For the last couple of days, I have been following a thread of discussion on LinkedIn. The topic is teacher burn out and what might be done about it. Some solutions that were offered in one article were pretty superficial, I thought. The suggestions included offering a social time for teachers, for example, so they could get together and relax every once in a while. The other suggestions were okay as far as they went, but they didn’t go nearly far enough in my opinion.
Teacher burnout is a serious issue and it is one that needs to be treated seriously although I don’t think enough people are truly paying attention to it. The fact is, however, that a growing number of teachers are feeling disillusioned about their chosen profession. What I hear on a regular basis from the teachers I work with is that they still love their kids, but they don’t feel like they are teaching anymore. They are, instead, delivering a canned curriculum and then administering test after test after blasted test. The fun has been sucked out of teaching and it is a sure bet the children they are teaching aren’t having much fun either.
I felt compelled to offer some thoughts on the thread and this is what I said:
“While it is certainly important that teachers be offered times to socialize and de-stress, feeding teachers’ souls is a lot more complicated. The teachers I know who are stressed and might be in danger of ‘eating their children’ are overburdened by paperwork, impossible demands at every level, lack of support from administrators and parents, debt because of low and stagnant salaries, feeling berated by people in power like the Secretary of Education who misses no opportunity to criticize teachers, and strangled by policies that have sucked absolutely all the fun out of teaching. I am also a life coach and a stress management coach whose niche are teacher leaders, teachers in distress and teachers in transition. When I conduct my workshops I always run into the same overall theme. Teachers feel overwhelmed, under appreciated and generally maligned. A social hour with colleagues will help to bond the colleagues together, but they need a lot more than TLC to help them feel better about themselves and their profession. They need to feel respected, and they need to be paid a professional salary while they are treated like professionals instead of widgets in the larger system that is doing no one any good…least of all the students they teach.”
I really believe that we are in the middle of a serious crisis with regard to public education in our country, and I fear for its future. Just today, I heard a snippet of an interview with Arne Duncan that pertained to what the President might say tonight in his State of the Union speech. One of the things I heard Secretary Duncan say was that we have been making progress…graduation rates are up and drop out rates are down…but he went on to say that the progress we have made isn’t enough and we “need to be changing faster.”
The trouble with Mr. Duncan’s premise is that he assumes that the changes we are currently making will get us where we need to go…that his policies and those coming out of his Department are actually doing anything other than creating more and more demoralization among teachers and students alike. Mr. Duncan loves to talk about our “failing schools” and how we are lying to our students when we tell them they are doing well. He also loves competition, so all of his major initiatives are based on the false notion that in order to promote public education and equity for all we need to make it about racing to the top and innovating around more and better tests instead of focusing on authentic teaching and learning.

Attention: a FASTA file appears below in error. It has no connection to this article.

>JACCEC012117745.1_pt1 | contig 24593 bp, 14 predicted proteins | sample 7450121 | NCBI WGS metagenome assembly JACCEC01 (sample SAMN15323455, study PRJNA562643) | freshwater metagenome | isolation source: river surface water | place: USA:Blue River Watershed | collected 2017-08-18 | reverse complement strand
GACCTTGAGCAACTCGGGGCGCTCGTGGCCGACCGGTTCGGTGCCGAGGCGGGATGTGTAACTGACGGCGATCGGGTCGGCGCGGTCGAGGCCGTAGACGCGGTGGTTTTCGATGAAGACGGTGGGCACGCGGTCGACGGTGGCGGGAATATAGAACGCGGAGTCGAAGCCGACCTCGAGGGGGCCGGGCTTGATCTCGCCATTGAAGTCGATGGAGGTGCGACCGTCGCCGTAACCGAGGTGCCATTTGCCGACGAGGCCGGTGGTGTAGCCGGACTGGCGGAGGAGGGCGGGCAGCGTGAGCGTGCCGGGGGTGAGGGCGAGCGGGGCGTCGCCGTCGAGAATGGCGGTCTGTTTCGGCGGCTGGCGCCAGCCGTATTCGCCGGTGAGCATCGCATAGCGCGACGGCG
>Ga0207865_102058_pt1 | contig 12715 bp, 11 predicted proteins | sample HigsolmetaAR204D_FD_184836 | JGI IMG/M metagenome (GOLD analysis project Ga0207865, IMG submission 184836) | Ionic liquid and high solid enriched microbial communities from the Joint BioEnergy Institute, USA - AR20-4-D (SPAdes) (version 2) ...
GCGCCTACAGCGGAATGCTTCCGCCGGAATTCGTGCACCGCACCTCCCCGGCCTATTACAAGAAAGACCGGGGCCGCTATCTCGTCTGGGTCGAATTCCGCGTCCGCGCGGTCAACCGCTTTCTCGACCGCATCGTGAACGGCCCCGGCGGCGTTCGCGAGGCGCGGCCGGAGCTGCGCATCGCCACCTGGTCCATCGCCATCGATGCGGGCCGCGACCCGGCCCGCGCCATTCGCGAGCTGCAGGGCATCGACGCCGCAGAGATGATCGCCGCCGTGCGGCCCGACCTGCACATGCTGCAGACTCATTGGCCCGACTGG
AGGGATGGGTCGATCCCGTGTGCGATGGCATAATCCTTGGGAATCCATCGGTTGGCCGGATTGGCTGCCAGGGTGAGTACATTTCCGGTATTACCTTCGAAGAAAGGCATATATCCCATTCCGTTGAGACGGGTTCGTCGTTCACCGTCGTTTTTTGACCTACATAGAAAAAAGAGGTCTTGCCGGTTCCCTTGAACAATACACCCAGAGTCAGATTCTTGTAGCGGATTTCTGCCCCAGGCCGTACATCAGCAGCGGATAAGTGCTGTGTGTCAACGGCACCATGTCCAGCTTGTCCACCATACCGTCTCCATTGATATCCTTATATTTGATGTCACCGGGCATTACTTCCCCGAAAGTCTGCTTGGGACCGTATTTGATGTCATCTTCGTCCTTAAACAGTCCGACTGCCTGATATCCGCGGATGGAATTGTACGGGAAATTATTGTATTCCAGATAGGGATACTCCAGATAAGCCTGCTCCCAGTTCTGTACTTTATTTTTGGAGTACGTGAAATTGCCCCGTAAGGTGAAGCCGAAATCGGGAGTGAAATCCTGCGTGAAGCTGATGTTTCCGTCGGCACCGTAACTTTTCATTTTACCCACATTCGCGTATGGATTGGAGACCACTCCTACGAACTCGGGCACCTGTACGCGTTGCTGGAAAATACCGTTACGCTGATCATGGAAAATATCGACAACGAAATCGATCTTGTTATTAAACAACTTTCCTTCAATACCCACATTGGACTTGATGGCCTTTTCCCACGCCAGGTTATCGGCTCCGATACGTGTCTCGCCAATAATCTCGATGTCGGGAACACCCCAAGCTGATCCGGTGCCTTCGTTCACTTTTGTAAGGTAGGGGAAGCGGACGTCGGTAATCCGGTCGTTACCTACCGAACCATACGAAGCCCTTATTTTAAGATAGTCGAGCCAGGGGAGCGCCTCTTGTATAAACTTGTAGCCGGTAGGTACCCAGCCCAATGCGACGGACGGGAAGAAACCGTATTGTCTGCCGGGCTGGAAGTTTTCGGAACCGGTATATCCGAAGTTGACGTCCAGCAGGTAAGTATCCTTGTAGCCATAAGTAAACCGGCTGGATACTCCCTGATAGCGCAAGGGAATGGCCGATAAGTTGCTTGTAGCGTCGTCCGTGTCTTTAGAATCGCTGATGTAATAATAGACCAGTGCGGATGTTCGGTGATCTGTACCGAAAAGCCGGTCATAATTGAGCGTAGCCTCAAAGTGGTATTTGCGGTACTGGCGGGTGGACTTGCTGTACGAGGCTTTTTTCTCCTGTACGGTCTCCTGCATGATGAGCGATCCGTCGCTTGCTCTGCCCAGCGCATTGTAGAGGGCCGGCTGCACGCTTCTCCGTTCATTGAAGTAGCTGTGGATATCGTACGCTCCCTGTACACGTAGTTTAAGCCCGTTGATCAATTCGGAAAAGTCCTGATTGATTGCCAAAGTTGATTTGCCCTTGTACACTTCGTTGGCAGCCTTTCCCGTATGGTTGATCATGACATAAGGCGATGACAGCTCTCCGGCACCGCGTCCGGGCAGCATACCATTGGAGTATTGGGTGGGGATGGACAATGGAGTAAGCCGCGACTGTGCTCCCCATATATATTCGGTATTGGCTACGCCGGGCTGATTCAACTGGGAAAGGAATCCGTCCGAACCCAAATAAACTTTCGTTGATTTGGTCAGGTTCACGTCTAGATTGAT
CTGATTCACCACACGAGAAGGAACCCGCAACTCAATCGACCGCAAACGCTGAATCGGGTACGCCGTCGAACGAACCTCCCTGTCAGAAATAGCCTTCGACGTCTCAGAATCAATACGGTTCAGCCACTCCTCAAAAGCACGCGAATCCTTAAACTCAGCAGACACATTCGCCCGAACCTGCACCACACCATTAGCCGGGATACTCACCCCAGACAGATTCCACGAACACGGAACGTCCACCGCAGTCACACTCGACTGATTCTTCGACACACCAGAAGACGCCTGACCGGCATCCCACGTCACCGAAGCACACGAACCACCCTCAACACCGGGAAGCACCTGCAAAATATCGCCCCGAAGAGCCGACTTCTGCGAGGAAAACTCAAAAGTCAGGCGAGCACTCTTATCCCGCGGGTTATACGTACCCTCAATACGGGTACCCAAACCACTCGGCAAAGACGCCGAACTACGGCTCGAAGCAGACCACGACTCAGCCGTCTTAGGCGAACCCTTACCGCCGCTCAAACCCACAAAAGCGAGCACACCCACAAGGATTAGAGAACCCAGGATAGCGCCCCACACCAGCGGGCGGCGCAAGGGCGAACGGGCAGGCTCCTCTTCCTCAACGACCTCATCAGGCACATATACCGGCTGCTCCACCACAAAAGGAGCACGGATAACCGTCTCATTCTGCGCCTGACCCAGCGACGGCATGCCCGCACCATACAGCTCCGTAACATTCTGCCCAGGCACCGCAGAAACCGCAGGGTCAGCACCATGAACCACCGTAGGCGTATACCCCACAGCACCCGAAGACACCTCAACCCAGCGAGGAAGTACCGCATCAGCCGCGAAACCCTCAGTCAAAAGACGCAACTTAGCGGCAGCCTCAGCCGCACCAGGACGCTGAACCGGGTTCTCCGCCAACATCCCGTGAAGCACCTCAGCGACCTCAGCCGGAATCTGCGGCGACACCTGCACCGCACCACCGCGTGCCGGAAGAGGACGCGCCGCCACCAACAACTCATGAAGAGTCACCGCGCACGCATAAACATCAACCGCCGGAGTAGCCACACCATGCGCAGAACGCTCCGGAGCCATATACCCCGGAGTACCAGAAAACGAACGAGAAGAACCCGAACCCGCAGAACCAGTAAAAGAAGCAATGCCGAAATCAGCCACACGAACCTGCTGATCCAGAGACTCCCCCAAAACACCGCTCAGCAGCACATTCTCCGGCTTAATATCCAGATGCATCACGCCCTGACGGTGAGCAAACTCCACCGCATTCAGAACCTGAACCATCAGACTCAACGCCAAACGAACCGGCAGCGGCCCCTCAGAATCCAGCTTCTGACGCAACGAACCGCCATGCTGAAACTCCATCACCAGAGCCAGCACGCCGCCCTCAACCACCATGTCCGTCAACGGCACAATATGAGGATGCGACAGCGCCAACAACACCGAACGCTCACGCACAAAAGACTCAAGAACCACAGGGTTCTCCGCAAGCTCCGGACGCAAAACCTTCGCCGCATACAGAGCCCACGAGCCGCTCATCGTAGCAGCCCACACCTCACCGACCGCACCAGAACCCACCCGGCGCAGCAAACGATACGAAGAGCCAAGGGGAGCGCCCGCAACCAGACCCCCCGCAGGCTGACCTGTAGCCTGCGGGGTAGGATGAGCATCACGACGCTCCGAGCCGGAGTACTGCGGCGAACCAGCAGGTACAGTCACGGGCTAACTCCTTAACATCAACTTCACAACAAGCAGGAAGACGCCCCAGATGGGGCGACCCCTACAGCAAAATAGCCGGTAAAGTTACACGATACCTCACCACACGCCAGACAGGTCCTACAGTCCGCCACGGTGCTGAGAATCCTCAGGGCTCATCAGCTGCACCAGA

If anyone were really serious about addressing teacher burn out…and I don’t think anyone really is serious about it or they would be doing something about it…they would stop telling teachers to “do more with less.” They would lighten up on the testing regimen because there are only so many tests that a child can take that they even have any meaning. They would forget the crazy notion that a child’s test score is a measure for whether or not to keep an otherwise effective teacher on the payroll. And they would stop fighting about Common Core and let a few states pilot it without drastic negative consequences for everyone involved in the meantime.
Public education is a value that I grew up believing in. I grew up poor, but because of educational opportunities and my belief that an education would provide me with an opportunity to thrive economically, I have thrived. As public school funding shrinks in favor of ideological arguments for choice, vouchers, and charters, I fear that the poorest children will get left behind and dropped through the cracks. We are at a real crossroads in this country, it seems to me. While the haves continue to thrive, the have nots are struggling. In the past, getting a solid education was the ticket to a better life. That seems to be growing less and less the case these days.
I know that teacher burn out is a real thing. I just don’t think that offering a social hour is the answer to it.